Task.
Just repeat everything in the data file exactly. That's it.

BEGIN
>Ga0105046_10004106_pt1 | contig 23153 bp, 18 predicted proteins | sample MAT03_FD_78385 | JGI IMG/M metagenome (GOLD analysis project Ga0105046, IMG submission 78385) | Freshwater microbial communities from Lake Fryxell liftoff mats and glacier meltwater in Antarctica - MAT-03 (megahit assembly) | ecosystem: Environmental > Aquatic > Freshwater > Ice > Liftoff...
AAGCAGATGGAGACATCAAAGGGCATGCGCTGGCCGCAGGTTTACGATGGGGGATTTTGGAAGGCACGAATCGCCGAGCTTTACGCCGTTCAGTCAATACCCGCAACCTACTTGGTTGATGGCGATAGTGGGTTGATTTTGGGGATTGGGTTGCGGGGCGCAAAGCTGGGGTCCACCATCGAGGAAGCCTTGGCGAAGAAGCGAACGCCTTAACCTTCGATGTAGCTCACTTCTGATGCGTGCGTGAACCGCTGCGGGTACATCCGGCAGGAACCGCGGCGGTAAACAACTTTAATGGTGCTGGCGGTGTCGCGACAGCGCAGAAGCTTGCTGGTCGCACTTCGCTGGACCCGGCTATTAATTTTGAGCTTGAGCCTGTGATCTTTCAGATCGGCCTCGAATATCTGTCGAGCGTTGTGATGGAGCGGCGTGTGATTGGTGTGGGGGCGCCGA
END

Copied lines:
>Ga0105046_10004106_pt1 | contig 23153 bp, 18 predicted proteins | sample MAT03_FD_78385 | JGI IMG/M metagenome (GOLD analysis project Ga0105046, IMG submission 78385) | Freshwater microbial communities from Lake Fryxell liftoff mats and glacier meltwater in Antarctica - MAT-03 (megahit assembly) | ecosystem: Environmental > Aquatic > Freshwater > Ice > Liftoff...
AAGCAGATGGAGACATCAAAGGGCATGCGCTGGCCGCAGGTTTACGATGGGGGATTTTGGAAGGCACGAATCGCCGAGCTTTACGCCGTTCAGTCAATACCCGCAACCTACTTGGTTGATGGCGATAGTGGGTTGATTTTGGGGATTGGGTTGCGGGGCGCAAAGCTGGGGTCCACCATCGAGGAAGCCTTGGCGAAGAAGCGAACGCCTTAACCTTCGATGTAGCTCACTTCTGATGCGTGCGTGAACCGCTGCGGGTACATCCGGCAGGAACCGCGGCGGTAAACAACTTTAATGGTGCTGGCGGTGTCGCGACAGCGCAGAAGCTTGCTGGTCGCACTTCGCTGGACCCGGCTATTAATTTTGAGCTTGAGCCTGTGATCTTTCAGATCGGCCTCGAATATCTGTCGAGCGTTGTGATGGAGCGGCGTGTGATTGGTGTGGGGGCGCCGA